China’s challenges in 2016

Author: Kerry Brown, King’s College London

For China, the story for its economy in 2015 simply reinforced what was already becoming apparent through 2014. GDP growth was slowing, and the political capital the Communist Party could collect from lauding this one statistic was diminishing.

Chinese President Xi Jinping visits the parliament in Cairo, Egypt on 21 January 2016. (Photo: AAP).

Premier Li Keqiang even suggested in November that growth would fall from `around 7 per cent’, to something closer to 6.5 per cent. The era of the`new normal’ was well and truly upon China. The need to increase its performance in services, raise consumption and support urbanisation was therefore also growing.

A sign of this was the removal of the one child policy, which had been in place since the late 1970s, announced during the Fifth Party Plenum in late October. In practical terms, the consensus of experts was that this would have little impact. There had been many exceptions to the rule. And, on the whole, Chinese middle classes kept to the one child per family pattern through economic necessity rather than fidelity to government edict. Even so, this was a measure so closely identified with the reform and opening up process that its relaxation was highly symbolic of China entering a new phase.

2016 will be dominated initially by China figuring out how to achieve the great `rebalancing’ that is central to delivering its first Centenary Goal in 2021 — middle income status. This will be part of the 13th Five Year Plan, a remnant from when China truly was a centralised command economy. The draft of the program mapped out in detail how the country planned to build a credible finance system, tackle inequality and achieve green growth. Old themes, but they have been injected with a new urgency.

There is no sign that 2016 will see the fight against corruption vanish. Led by the formidable Wang Qishan — head of the Central Discipline and Inspection Commission and regarded as the closest current member of the Politburo to President Xi Jinping — military, political, state enterprise and provincial figures have all been attacked. But the issue is whether there will at some point be a Party backlash against what Wang and his colleagues describe as an indefinite `struggle’ rather than a limited campaign.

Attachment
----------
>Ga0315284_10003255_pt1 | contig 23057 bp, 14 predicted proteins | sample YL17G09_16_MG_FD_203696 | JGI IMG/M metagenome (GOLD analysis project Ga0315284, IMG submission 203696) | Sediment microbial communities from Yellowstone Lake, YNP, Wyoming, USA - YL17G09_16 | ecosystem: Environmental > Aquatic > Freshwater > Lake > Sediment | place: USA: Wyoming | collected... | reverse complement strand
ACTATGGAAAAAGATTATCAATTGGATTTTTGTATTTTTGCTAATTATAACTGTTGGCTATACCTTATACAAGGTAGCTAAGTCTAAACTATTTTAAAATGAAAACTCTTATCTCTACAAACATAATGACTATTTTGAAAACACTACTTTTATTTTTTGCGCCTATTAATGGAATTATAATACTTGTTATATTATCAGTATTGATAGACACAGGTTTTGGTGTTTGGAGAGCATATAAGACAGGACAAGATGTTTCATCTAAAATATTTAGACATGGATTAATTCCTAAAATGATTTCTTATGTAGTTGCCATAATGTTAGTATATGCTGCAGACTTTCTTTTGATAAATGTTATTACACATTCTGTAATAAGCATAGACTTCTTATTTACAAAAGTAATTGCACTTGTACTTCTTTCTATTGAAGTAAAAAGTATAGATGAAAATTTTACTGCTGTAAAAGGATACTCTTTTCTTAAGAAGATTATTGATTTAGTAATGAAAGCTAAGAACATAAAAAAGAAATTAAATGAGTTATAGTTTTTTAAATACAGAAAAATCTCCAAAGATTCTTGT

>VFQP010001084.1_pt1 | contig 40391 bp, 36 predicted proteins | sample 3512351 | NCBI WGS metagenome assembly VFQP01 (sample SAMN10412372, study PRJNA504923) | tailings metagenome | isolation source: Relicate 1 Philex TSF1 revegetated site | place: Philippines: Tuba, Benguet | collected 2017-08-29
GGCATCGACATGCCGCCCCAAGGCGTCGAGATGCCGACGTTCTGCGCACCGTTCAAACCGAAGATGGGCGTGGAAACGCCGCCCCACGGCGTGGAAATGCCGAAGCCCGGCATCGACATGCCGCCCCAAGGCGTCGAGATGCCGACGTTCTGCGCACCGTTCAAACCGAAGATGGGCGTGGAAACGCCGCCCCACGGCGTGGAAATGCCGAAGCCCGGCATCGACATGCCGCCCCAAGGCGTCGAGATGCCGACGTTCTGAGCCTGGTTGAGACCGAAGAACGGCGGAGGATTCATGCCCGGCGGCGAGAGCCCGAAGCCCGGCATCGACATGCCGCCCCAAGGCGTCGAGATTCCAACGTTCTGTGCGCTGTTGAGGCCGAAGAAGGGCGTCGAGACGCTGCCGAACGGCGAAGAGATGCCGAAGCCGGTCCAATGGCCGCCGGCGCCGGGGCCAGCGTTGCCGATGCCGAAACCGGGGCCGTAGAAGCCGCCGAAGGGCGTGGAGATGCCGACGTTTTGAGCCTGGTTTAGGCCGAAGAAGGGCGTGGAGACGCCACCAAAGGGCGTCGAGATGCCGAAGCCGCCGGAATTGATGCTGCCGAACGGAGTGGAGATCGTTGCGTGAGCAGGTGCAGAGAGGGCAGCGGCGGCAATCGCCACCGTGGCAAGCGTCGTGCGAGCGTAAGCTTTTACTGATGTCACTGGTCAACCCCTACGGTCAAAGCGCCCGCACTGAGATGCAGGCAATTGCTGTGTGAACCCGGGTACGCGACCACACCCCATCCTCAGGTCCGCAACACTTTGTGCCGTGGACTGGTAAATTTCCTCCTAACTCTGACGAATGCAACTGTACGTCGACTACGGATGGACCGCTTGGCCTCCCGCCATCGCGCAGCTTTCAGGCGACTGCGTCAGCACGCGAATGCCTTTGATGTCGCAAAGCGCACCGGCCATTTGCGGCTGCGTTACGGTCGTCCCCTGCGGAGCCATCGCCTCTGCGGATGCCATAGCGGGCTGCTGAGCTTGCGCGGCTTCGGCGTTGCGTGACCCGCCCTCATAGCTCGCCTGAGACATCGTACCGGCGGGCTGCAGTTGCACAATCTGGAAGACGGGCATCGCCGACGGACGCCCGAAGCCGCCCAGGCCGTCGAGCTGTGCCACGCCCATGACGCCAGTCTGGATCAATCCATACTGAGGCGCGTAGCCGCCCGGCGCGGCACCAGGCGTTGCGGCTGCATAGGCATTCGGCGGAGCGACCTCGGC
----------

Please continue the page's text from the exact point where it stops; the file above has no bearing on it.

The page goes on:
While bringing down venal officials has proved popular with the public, the core issues that most concern them — housing costs, welfare, healthcare and the state of the environment — are far harder to sort out than the Communist Party’s own internal governance. In terms of these issues, the Xi era has been characterised by policy activism, with annual major announcements. But the delivery has been less clear.

By the end of 2016, Xi will be approaching the halfway point of his expected decade in office. While Xi is perceived to be strong and powerful, and sounds authoritative, he needs to chalk up tangible benefits rather than just foreshadowing future policies. Chinese cities continue to be blighted by smog, house prices continue to rise, the Shanghai Free Trade Zone continues to be elusive and wages continue to remain lower than the emerging middle class want. 2016 has to be more about delivery and less about promises.

Despite the continuing tensions in the South and East China Seas throughout 2015, it was in the realm of foreign policy that Xi showed the most boldness and brought home a number of significant achievements. Major environmental accords were agreed when Xi went to the US in September. A large renminbi deal was signed off along with huge investment agreements in the UK in October. But the pinnacle achievement came in November, when Xi met with Taiwan’s Ma Ying-jeou, the first such cross-Strait meeting between the leaders since 1949.

Speculation about what prompted this dramatic event ranged from weakness on the part of Taiwan, to a sense of frustration from Beijing over the lack of political traction despite burgeoning economic links. But part of the calculation had to be the Taiwanese presidential election in January 2016 and the real possibility of the more pro-independence Democratic Progressive Party gaining power. A bilateral leaders’ meeting would not have been as easy if this happened, so Xi took the chance while it was still there. For this event alone, he has earned a place in the history books.

2014 and 2015 have been marked by frenetic activity on the policy, diplomatic and political fronts from the People’s Republic of China. 2016 will be a good year if it is quieter and less dramatic. The excitement can then be confined to 2017, when the next major Party Congress is due.

Kerry Brown is Professor of Chinese Studies and Director of the Lau China Institute at King’s College London.

This article is part of an EAF special feature series on 2015 in review and the year ahead.

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